What type of voter is Robert Sarvis, the Libertarian candidate for Governor hoping to attract? In a live interview on NBC12's First at 4, he made a populist case for his candidacy.
"I'm trying to be the candidate for the forgotten middle," Sarvis said.
Sarvis is realistic about his chances a week from Tuesday, but he is the only candidate of the three that can lose and still make history. If his polling numbers turn into actual votes, he could put the libertarian party in rarefied political air.
"I think it sends a very strong message, the libertarian party can get major party status under the law," he said. "That increases the openness and competitivness of our political system and that injects more good ideas into the process."
You can sense a move by Sarvis to appeal to a wider swath of Virginia voters as his poll number approach double digits. This is no longer a campaign designed to send a message from a vocal minority. While Sarvis believes in libertarian principles, he's been hit by some on that part of the political spectrum who believe he isn't authentic enough.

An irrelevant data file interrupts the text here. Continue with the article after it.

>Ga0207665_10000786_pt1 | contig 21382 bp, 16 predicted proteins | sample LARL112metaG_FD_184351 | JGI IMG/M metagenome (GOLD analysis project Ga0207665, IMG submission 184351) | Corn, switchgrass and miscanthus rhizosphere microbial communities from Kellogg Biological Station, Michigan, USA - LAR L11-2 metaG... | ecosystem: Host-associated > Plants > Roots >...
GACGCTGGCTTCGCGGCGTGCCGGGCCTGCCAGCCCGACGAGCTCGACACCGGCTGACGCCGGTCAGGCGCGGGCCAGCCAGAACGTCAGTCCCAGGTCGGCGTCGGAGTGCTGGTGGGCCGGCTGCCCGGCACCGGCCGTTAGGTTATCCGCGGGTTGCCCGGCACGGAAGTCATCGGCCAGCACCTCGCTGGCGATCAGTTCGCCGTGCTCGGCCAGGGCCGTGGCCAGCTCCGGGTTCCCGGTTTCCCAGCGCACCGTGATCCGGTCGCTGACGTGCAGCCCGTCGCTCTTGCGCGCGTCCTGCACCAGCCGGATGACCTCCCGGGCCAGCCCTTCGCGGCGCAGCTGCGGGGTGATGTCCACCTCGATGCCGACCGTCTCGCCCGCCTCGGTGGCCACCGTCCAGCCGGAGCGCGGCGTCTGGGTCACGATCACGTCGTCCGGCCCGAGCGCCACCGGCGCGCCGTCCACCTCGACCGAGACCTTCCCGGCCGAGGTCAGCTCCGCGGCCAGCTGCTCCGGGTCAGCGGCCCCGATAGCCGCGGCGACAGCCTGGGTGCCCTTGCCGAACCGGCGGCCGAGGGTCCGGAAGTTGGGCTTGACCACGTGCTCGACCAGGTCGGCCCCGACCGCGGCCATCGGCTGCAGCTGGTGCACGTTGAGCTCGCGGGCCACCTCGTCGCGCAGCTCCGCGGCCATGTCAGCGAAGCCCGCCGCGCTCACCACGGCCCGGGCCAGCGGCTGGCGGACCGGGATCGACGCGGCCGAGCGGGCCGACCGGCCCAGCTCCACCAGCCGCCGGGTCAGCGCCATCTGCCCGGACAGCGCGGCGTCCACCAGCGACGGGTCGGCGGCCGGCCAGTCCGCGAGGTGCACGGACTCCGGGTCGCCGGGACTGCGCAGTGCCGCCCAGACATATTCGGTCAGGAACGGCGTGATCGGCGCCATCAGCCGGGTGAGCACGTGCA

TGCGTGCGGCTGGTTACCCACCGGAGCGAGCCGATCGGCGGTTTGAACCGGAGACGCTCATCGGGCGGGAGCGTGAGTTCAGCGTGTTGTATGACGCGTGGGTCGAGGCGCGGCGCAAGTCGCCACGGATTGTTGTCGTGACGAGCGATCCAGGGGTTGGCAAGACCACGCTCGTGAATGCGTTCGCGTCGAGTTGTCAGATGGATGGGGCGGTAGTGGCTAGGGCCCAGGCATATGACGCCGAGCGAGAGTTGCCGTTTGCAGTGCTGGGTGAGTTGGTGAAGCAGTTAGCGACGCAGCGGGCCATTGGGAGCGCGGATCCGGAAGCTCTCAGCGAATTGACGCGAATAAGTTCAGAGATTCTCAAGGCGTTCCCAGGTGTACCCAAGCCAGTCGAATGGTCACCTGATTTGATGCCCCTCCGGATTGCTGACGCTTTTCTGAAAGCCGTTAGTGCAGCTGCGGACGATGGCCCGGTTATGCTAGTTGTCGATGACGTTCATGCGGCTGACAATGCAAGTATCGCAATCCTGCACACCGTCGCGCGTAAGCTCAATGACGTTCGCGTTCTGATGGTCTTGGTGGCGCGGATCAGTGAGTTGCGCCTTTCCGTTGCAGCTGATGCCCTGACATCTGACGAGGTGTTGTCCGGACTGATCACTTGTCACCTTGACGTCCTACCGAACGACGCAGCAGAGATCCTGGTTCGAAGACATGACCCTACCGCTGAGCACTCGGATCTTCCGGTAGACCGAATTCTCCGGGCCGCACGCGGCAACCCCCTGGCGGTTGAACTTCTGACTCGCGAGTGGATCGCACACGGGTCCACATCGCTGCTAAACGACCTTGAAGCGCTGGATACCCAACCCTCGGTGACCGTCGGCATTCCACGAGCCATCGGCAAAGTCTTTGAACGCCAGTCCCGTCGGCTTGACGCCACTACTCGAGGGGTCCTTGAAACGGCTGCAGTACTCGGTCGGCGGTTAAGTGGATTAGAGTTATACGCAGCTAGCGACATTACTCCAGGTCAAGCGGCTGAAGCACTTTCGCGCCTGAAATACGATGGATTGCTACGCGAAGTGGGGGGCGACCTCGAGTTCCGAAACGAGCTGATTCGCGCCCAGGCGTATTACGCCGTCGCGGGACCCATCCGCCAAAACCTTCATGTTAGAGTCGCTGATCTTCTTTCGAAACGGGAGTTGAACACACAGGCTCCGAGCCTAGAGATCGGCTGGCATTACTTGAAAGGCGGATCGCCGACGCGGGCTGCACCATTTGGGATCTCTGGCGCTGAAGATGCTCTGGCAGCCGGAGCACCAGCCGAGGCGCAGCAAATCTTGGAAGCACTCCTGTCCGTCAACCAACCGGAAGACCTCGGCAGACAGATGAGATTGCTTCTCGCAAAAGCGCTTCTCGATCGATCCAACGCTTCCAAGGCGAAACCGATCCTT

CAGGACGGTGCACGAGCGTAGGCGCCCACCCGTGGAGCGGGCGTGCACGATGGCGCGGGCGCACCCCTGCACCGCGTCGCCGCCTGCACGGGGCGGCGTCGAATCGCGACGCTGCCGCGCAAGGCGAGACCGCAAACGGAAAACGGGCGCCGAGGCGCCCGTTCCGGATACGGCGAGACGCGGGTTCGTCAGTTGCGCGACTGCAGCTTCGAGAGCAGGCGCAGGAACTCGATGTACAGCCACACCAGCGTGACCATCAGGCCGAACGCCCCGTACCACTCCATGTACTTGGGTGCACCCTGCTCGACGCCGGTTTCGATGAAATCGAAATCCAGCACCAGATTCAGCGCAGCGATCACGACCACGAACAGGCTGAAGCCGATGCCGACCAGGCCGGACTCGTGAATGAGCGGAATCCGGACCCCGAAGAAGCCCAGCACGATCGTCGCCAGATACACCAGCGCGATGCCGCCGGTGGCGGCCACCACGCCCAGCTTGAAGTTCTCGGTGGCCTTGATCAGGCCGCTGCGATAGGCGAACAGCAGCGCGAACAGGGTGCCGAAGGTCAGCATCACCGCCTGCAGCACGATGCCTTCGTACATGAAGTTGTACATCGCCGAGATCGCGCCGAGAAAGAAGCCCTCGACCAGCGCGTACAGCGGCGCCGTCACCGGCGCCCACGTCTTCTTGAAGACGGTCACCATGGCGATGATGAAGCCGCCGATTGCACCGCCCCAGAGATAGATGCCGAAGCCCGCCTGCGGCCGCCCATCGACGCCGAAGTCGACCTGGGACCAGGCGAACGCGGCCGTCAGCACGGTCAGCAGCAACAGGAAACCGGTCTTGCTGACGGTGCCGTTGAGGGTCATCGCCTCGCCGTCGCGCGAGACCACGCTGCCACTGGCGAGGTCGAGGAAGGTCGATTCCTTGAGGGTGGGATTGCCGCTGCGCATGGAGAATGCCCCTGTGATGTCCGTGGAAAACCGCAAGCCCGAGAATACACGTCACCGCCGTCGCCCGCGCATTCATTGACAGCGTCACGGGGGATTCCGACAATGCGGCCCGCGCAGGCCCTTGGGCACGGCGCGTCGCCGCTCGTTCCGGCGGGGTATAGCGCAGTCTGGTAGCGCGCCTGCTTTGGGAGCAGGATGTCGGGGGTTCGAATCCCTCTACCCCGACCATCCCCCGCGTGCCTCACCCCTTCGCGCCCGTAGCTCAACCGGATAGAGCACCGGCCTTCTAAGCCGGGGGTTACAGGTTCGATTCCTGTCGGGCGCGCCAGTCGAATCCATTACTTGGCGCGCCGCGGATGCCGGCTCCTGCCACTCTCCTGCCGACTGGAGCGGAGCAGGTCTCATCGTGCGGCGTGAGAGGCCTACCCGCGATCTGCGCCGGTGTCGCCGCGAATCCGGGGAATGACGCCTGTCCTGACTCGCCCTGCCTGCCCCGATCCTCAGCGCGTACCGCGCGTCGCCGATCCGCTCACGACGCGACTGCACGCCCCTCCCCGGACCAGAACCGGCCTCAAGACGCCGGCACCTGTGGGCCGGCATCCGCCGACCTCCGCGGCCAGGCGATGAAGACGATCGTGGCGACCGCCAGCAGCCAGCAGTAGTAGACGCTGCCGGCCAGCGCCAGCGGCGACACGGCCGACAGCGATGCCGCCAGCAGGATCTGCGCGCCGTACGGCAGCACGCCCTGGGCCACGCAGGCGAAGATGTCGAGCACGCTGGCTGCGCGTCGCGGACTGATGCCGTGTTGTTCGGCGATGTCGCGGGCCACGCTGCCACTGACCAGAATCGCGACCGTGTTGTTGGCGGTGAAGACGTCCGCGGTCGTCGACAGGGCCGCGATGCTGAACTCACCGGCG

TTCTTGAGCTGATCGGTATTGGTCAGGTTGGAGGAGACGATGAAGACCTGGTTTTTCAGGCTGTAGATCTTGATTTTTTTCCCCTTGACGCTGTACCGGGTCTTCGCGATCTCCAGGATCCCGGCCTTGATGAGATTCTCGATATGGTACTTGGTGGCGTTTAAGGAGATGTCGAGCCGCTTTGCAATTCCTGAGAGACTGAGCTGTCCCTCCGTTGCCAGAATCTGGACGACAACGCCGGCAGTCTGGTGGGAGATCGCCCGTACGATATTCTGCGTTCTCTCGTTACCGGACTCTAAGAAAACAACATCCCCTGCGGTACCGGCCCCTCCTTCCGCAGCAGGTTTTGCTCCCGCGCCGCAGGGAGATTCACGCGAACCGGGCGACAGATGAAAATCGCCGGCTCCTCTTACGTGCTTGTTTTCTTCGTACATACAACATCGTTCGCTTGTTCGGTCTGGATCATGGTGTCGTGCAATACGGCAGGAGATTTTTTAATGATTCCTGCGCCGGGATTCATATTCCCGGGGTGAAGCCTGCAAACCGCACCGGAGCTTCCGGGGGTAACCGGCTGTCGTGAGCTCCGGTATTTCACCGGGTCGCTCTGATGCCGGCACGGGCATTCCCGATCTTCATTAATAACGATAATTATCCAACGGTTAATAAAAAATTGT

It is clear that he hopes to set the stage for future third party candidates. In particular those hoping to forge a consensus by taking on popular social and economic positions from both the right and left.
"I want to be the governor for all Virginians," he said. "Virginia voters are not all libertarians, I am going to govern from the center. I'm going to move policy in the right direction which is more freedom, more rule of law."
On election night his hope is that this simmering movement he is now a part of, has life after next Tuesday.
"There is a lot of things that we can do to move past the two party system and the dysfunction we've seen in Washington with the shutdown and in Richmond with the ever encroaching government in our private lives," he said.
You can see Sarvis's entire interview below: